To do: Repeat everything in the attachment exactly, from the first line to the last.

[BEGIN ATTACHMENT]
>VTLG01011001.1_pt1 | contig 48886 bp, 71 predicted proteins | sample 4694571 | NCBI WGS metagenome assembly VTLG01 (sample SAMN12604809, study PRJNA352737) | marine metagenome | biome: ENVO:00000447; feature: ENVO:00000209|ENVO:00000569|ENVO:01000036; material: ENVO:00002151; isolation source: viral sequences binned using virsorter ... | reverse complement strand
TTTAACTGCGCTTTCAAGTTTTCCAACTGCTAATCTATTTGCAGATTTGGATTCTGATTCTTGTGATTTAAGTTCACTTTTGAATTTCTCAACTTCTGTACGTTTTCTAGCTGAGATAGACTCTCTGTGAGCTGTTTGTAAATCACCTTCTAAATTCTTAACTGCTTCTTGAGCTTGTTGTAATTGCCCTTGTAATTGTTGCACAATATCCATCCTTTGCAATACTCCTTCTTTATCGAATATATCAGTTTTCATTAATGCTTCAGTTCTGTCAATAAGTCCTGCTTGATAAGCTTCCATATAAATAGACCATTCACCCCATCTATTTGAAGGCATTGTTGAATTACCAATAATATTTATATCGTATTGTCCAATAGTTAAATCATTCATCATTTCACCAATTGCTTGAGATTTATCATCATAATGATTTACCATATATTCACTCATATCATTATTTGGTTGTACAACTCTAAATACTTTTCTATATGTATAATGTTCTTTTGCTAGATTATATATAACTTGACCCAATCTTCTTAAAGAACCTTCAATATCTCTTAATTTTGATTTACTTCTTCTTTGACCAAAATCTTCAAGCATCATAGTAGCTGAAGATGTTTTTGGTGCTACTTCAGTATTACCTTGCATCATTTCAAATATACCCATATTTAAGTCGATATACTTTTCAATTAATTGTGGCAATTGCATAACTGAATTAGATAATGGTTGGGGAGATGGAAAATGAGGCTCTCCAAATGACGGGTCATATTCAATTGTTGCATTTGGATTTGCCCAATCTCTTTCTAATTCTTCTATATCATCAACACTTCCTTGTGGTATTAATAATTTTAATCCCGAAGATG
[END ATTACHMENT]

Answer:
>VTLG01011001.1_pt1 | contig 48886 bp, 71 predicted proteins | sample 4694571 | NCBI WGS metagenome assembly VTLG01 (sample SAMN12604809, study PRJNA352737) | marine metagenome | biome: ENVO:00000447; feature: ENVO:00000209|ENVO:00000569|ENVO:01000036; material: ENVO:00002151; isolation source: viral sequences binned using virsorter ... | reverse complement strand
TTTAACTGCGCTTTCAAGTTTTCCAACTGCTAATCTATTTGCAGATTTGGATTCTGATTCTTGTGATTTAAGTTCACTTTTGAATTTCTCAACTTCTGTACGTTTTCTAGCTGAGATAGACTCTCTGTGAGCTGTTTGTAAATCACCTTCTAAATTCTTAACTGCTTCTTGAGCTTGTTGTAATTGCCCTTGTAATTGTTGCACAATATCCATCCTTTGCAATACTCCTTCTTTATCGAATATATCAGTTTTCATTAATGCTTCAGTTCTGTCAATAAGTCCTGCTTGATAAGCTTCCATATAAATAGACCATTCACCCCATCTATTTGAAGGCATTGTTGAATTACCAATAATATTTATATCGTATTGTCCAATAGTTAAATCATTCATCATTTCACCAATTGCTTGAGATTTATCATCATAATGATTTACCATATATTCACTCATATCATTATTTGGTTGTACAACTCTAAATACTTTTCTATATGTATAATGTTCTTTTGCTAGATTATATATAACTTGACCCAATCTTCTTAAAGAACCTTCAATATCTCTTAATTTTGATTTACTTCTTCTTTGACCAAAATCTTCAAGCATCATAGTAGCTGAAGATGTTTTTGGTGCTACTTCAGTATTACCTTGCATCATTTCAAATATACCCATATTTAAGTCGATATACTTTTCAATTAATTGTGGCAATTGCATAACTGAATTAGATAATGGTTGGGGAGATGGAAAATGAGGCTCTCCAAATGACGGGTCATATTCAATTGTTGCATTTGGATTTGCCCAATCTCTTTCTAATTCTTCTATATCATCAACACTTCCTTGTGGTATTAATAATTTTAATCCCGAAGATG